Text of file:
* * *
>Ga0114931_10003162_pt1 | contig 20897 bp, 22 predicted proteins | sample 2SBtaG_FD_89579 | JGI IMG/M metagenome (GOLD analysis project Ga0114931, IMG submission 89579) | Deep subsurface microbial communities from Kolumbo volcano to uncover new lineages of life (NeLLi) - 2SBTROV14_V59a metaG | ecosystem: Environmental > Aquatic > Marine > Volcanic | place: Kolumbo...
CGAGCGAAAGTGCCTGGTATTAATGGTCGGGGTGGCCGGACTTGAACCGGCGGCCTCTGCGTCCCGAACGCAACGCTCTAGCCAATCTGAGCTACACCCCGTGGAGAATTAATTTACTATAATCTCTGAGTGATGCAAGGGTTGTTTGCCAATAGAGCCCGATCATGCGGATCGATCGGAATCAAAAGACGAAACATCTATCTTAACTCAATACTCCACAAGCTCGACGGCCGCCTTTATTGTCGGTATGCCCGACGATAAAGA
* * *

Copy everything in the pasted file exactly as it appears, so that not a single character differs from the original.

>Ga0114931_10003162_pt1 | contig 20897 bp, 22 predicted proteins | sample 2SBtaG_FD_89579 | JGI IMG/M metagenome (GOLD analysis project Ga0114931, IMG submission 89579) | Deep subsurface microbial communities from Kolumbo volcano to uncover new lineages of life (NeLLi) - 2SBTROV14_V59a metaG | ecosystem: Environmental > Aquatic > Marine > Volcanic | place: Kolumbo...
CGAGCGAAAGTGCCTGGTATTAATGGTCGGGGTGGCCGGACTTGAACCGGCGGCCTCTGCGTCCCGAACGCAACGCTCTAGCCAATCTGAGCTACACCCCGTGGAGAATTAATTTACTATAATCTCTGAGTGATGCAAGGGTTGTTTGCCAATAGAGCCCGATCATGCGGATCGATCGGAATCAAAAGACGAAACATCTATCTTAACTCAATACTCCACAAGCTCGACGGCCGCCTTTATTGTCGGTATGCCCGACGATAAAGA